"The court further finds that the exceptions filed by the Citizens National Bank in Okmulgee are not well taken and should be overruled; the court further finds from the evidence that C.D. Collins was indebted and is indebted to the estate of Ellen M. Collins in the amount of $7000.00 plus interest thereon at the rate of 10 per cent from November, 1929; that said indebtedness and no part thereof has been paid either to the said Ellen M. Collins in her lifetime and has not been paid to these administratrices since the death of the said Ellen M. Collins; that the said C.D. Collins or his heirs are found to already have in their hands more than their share which might otherwise have been distributed him or them and the court finds that no part of the assets, real or personal, of said estate is due the said C.D. Collins or his heirs."

¶5 The Citizens National Bank gave written notice of appeal from the judgment of the County Court, the grounds of appeal being in part as follows:

"That the court erred as a matter of law in its order that the claim of said estate against C.D. Collins was superior to the judgment lien of said Bank against the interest of C.D. Collins. "The court erred in entering its order that the statute of limitations had not run against the claim that Ellen M. Collins and the estate had against C.D. Collins.

"The court erred in overruling the exceptions of The Citizens National Bank to the final account of administratrices."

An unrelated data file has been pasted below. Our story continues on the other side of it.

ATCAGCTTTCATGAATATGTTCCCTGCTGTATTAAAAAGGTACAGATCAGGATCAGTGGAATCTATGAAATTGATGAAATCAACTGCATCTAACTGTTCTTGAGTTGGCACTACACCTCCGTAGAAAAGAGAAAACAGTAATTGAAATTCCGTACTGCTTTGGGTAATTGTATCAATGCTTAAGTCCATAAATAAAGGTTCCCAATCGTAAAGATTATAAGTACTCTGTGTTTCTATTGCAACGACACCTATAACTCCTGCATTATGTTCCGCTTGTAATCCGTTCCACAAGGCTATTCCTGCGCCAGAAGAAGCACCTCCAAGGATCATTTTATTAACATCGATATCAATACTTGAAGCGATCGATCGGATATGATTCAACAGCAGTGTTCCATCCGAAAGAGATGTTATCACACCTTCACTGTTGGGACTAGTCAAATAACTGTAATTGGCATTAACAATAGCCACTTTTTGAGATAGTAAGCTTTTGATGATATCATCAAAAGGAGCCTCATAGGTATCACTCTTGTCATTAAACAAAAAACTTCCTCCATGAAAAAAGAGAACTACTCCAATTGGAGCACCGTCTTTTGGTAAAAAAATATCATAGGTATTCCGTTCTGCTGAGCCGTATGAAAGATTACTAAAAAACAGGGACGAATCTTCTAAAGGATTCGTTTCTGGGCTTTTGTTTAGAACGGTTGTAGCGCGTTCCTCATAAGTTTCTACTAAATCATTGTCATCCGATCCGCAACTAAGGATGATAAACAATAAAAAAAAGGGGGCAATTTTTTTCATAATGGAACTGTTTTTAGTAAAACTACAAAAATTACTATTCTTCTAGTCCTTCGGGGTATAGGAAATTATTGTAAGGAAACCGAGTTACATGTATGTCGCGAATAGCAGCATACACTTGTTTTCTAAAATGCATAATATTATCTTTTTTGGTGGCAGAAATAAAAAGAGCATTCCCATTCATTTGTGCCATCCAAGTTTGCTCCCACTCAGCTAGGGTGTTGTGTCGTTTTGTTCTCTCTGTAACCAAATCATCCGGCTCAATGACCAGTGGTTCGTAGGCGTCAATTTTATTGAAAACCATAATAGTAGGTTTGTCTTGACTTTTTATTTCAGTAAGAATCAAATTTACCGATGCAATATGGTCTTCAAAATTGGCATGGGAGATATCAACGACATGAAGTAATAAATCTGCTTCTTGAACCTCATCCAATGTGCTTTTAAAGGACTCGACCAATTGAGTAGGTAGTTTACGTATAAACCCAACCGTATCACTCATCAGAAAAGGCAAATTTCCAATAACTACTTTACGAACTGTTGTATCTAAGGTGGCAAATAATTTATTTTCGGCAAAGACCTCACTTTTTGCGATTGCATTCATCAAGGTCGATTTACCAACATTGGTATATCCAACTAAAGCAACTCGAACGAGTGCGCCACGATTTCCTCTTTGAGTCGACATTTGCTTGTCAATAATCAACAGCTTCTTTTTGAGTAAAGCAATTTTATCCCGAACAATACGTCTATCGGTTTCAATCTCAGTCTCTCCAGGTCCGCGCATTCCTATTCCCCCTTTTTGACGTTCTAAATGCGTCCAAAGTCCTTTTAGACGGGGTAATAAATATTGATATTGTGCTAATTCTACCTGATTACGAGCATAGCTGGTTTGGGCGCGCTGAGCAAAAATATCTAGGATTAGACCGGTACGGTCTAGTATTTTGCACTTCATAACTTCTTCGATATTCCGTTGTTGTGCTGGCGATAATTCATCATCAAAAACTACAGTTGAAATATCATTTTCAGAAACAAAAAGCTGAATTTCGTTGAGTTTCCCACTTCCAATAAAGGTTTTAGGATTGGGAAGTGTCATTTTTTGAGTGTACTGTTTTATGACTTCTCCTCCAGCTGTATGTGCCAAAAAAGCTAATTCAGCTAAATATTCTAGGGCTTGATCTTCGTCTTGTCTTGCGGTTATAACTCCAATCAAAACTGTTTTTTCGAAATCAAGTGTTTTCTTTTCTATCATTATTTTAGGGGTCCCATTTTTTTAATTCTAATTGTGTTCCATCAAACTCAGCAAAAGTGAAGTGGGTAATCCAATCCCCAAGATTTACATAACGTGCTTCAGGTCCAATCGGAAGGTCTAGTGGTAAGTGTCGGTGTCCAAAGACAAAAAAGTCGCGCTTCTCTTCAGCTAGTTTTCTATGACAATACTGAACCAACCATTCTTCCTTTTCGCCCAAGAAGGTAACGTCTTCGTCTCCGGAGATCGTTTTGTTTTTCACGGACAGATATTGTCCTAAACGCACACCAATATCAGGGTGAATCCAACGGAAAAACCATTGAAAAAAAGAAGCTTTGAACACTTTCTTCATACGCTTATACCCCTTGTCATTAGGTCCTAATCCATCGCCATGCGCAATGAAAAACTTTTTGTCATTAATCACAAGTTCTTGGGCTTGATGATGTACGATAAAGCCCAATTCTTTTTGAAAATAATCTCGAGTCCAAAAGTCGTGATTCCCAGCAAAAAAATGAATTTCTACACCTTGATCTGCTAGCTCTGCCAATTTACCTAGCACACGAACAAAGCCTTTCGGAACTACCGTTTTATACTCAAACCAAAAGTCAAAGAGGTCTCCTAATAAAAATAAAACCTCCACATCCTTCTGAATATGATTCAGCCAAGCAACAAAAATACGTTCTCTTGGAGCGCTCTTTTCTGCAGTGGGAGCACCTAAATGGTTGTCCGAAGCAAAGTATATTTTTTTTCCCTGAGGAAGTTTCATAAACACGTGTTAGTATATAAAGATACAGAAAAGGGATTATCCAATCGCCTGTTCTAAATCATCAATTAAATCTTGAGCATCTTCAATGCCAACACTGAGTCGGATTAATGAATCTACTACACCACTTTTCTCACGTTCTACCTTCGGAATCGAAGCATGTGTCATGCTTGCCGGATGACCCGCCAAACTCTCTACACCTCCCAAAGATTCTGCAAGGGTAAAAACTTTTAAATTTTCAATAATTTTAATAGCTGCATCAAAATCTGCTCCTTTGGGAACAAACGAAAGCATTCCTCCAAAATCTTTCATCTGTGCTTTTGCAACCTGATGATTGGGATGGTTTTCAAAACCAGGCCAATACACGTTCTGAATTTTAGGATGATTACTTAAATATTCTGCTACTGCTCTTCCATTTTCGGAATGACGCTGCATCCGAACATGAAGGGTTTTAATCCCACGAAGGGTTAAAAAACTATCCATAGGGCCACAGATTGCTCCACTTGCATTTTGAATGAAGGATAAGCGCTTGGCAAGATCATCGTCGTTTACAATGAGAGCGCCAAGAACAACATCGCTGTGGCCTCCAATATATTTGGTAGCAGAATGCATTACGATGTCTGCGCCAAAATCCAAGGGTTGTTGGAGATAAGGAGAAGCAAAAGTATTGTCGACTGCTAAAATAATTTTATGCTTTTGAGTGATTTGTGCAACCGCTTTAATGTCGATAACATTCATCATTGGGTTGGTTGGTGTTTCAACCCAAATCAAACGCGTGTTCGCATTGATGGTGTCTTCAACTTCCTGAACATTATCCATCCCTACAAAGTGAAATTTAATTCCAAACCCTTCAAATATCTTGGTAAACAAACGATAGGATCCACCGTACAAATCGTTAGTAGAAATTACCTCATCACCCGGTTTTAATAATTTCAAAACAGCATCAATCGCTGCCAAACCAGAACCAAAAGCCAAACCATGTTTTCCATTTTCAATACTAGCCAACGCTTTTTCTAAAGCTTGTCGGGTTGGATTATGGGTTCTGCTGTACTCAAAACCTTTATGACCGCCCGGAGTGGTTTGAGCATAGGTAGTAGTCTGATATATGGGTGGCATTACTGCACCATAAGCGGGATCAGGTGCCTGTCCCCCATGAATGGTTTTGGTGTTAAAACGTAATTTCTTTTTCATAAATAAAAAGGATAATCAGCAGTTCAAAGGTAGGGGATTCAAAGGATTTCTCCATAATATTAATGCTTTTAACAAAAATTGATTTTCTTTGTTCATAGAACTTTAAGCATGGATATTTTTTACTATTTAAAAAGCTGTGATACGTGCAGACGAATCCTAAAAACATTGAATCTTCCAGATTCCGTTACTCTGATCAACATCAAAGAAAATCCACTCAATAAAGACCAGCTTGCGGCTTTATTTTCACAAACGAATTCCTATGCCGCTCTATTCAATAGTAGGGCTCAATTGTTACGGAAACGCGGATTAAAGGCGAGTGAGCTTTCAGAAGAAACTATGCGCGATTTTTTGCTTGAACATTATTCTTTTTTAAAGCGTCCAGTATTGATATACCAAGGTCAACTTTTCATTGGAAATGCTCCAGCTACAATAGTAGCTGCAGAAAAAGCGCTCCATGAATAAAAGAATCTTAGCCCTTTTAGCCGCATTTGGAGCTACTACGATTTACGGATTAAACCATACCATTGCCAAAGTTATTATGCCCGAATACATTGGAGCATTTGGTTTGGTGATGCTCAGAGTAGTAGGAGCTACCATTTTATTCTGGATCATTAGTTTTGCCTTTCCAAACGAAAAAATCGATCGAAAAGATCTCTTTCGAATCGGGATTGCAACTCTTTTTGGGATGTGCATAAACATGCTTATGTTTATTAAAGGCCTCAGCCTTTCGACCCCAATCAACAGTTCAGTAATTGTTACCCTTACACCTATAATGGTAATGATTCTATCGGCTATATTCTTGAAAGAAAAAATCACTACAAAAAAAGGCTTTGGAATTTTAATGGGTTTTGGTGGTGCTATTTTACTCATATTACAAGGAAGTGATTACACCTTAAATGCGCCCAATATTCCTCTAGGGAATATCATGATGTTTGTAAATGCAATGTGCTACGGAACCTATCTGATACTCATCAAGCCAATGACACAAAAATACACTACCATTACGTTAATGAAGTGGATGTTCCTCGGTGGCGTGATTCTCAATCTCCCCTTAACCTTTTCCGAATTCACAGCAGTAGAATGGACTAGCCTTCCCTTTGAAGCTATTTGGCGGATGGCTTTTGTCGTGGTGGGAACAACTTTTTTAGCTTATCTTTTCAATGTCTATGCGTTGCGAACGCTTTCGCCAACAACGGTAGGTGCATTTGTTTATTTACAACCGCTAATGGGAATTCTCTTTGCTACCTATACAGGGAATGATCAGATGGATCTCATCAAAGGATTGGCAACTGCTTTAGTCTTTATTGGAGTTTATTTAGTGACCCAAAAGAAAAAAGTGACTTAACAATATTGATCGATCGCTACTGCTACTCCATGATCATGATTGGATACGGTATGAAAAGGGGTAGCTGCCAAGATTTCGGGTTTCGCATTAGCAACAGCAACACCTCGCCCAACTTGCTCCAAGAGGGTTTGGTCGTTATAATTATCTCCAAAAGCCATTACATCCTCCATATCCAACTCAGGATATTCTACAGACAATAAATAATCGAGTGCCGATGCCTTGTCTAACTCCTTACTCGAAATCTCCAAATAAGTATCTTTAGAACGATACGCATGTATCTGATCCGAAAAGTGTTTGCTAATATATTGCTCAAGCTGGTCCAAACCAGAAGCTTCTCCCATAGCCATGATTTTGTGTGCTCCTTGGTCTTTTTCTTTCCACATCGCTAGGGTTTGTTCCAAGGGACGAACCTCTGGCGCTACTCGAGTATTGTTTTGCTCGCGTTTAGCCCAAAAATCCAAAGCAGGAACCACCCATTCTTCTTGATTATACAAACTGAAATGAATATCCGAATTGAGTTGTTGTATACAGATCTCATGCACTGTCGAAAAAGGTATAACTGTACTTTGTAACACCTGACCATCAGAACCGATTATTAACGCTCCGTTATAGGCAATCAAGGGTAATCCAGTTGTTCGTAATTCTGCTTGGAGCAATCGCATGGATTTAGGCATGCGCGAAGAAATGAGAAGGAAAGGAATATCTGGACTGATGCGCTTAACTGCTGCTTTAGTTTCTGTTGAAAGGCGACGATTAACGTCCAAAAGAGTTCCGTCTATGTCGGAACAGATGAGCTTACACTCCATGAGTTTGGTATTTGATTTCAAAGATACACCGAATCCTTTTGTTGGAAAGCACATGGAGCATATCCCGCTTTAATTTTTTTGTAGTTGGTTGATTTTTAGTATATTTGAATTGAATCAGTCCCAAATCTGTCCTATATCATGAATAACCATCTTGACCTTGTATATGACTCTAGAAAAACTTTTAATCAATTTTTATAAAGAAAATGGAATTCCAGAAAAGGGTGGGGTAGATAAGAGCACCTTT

¶6 On appeal to the District Court the case was transferred to the Superior Court. The appellees moved to dismiss the appeal of the Bank from the decree of the County Court on the ground that the notice of appeal does not state whether the appeal is taken on a question of fact or law, or on both, which motion was overruled. On June 5, 1956, after a hearing of the matter on appeal, the Superior Court reversed the judgment of the County Court and adjudged and decreed that The Citizens National Bank in Okmulgee should be distributed an undivided one-fourth interest in the said real property of the estate of Ellen M. Collins, deceased, and the remainder in equal shares to the heirs of decedent. Donna Smith and Rita Cox, individually, and as administratrices of the estate of Ellen M. Collins, deceased, and C.B. McCrory, executor of the estate of Florence Johns, deceased, excepted to the decree and gave notice of appeal and have filed their petition in error herein and set forth nine assignments of error, all of which except the first, which challenges the sufficiency of the appeal from the County Court, are based on the judgment of the Superior Court awarding The Citizens National Bank an undivided one-fourth share or interest in the real estate involved. C.B. McCrory, executor of the estate of Florence Johns, deceased, died and Robert R. Smith was appointed in his stead. It was stipulated by the parties to the proceeding that C.D. Collins became indebted to his mother, Ellen M. Collins, in 1929 for the sum of $7,000, evidenced by note, and that only $50 of the amount had been paid. Such indebtedness was in excess of the share and amount which C.D. Collins would otherwise have been entitled to receive as an heir of his mother. The record further shows that the right or interest of C.D. Collins in the real property of the estate was sold in January, 1954 to The Citizens National Bank in Okmulgee and sheriff's deed issued pursuant to a judgment in favor of the bank against Collins.